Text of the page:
Royal absolutism is likely to pick up speed following the coronation. The possibility of consensus-making will diminish the more absolutism grows, and so too will the likelihood of political conflict.
One hopes that elections will actually be held this time around. Failure by the government to keep to the recently announced date could lead to political instability.
In a FORSEA exclusive, Dr Prajak Kongkirati from Bangkok's Thammasat University, speaks about Thailand's military government and its inherent distain of the democratic process as upcoming polls loom for the country.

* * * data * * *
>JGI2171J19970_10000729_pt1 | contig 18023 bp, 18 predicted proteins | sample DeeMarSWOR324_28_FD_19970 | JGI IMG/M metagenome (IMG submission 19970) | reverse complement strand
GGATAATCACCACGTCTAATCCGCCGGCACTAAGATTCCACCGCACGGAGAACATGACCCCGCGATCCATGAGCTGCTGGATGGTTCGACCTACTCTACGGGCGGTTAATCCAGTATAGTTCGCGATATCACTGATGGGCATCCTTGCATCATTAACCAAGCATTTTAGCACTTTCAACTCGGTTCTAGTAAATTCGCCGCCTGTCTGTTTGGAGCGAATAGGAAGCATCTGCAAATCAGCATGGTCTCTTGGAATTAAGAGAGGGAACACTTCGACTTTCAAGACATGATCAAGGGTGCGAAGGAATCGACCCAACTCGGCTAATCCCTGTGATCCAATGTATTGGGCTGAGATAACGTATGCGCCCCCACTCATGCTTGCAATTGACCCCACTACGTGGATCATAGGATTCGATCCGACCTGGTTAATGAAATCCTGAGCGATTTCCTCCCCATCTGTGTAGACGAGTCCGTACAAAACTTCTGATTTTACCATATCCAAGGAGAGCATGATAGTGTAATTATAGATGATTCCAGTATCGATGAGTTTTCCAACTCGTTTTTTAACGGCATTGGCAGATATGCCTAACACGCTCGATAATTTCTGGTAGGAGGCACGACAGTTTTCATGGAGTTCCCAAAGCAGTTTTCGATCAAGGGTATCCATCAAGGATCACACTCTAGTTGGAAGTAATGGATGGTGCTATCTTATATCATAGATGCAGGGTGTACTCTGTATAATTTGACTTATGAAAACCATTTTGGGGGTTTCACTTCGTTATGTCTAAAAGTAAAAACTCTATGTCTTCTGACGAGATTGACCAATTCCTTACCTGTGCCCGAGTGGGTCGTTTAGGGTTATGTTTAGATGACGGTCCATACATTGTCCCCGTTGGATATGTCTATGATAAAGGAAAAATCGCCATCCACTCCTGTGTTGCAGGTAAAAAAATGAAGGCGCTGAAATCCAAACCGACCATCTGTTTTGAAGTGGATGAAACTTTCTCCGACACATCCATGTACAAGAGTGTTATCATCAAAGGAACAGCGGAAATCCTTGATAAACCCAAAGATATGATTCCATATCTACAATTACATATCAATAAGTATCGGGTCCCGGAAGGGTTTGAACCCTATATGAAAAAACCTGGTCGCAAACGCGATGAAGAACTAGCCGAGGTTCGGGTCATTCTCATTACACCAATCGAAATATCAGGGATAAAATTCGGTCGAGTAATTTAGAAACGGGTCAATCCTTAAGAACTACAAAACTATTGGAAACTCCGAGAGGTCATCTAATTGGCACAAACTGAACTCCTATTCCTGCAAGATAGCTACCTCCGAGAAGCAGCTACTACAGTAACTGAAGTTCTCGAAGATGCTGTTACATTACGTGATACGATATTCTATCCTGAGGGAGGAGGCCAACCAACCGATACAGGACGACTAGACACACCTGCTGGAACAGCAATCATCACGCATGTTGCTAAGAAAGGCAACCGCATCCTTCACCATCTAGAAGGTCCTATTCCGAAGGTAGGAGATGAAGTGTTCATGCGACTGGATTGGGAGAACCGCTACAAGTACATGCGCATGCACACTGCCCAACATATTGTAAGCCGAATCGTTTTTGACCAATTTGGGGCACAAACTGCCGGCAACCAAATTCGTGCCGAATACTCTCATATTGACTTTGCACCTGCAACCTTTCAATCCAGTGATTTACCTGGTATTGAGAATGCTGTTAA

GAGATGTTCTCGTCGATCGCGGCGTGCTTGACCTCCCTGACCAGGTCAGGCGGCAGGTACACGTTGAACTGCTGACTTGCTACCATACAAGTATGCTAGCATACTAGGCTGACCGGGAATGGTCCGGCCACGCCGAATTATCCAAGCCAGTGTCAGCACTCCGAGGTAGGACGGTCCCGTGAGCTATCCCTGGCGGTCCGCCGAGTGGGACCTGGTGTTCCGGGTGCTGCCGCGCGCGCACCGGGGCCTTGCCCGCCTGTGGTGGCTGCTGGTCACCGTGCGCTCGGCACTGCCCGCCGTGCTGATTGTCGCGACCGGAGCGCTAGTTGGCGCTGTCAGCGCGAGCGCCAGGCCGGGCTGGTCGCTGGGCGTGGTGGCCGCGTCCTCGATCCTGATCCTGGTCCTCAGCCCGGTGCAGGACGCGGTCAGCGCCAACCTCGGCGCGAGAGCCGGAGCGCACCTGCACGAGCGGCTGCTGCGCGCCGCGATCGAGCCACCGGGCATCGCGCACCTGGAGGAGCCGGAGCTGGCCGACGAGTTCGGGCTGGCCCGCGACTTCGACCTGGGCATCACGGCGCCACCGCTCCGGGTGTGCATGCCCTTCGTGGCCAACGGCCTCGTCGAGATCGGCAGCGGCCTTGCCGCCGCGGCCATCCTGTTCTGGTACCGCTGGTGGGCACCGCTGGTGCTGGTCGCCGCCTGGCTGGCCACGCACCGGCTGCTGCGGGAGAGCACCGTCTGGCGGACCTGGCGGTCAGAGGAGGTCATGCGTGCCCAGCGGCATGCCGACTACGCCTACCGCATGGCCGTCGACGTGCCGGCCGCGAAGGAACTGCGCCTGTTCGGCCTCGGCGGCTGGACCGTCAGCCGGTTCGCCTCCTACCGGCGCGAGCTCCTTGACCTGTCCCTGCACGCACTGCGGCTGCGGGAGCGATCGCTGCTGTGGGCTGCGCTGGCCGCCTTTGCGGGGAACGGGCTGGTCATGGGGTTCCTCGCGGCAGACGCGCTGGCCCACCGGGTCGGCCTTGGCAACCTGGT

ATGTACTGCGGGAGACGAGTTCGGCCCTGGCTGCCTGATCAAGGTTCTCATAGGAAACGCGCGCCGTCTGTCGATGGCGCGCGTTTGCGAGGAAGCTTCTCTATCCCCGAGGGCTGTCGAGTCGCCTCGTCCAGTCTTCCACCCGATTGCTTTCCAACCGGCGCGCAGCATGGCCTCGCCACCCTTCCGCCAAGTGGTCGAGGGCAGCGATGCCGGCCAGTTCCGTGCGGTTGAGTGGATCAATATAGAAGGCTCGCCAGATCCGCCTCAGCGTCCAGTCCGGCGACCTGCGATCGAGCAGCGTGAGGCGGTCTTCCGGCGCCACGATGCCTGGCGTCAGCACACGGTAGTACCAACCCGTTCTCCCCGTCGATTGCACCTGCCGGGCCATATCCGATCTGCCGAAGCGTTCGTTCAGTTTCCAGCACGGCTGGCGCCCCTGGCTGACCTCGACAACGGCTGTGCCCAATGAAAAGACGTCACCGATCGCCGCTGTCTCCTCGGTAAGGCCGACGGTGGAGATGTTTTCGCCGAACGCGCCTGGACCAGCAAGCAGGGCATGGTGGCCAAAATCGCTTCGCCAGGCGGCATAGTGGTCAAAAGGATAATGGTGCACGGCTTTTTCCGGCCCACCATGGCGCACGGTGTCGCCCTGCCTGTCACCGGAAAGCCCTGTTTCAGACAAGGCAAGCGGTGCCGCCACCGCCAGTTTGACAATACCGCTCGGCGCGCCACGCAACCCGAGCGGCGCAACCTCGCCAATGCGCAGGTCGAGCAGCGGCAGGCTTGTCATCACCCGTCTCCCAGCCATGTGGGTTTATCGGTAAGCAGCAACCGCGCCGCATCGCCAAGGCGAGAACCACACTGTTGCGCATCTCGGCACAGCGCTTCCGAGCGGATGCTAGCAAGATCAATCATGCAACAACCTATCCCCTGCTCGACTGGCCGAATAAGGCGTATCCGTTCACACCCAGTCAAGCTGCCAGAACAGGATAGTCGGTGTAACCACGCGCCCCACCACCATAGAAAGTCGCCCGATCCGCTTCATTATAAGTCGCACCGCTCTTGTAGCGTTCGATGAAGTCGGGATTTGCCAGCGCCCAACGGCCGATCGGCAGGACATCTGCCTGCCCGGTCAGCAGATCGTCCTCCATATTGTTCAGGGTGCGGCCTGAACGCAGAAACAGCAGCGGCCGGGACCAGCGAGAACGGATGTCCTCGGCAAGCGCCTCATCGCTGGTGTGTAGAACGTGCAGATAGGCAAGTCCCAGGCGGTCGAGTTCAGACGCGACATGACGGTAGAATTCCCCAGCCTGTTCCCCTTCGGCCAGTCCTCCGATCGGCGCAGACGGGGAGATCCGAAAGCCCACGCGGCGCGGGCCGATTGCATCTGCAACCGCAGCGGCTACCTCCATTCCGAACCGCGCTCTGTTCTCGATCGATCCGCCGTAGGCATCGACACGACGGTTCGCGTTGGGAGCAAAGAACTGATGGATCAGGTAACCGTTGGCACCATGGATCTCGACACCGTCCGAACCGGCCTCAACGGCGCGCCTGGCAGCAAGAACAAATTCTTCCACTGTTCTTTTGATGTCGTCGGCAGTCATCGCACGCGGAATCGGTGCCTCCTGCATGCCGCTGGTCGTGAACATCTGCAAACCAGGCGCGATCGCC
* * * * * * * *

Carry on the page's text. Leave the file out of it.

Even if those who oppose the junta win the elections, they would be deeply hampered by the constitution’s anti-democratic elements.
After the long authoritative reign of Bhumibol, some would have hoped that the new monarch would be more open, liberal even. Yet, they were wrong.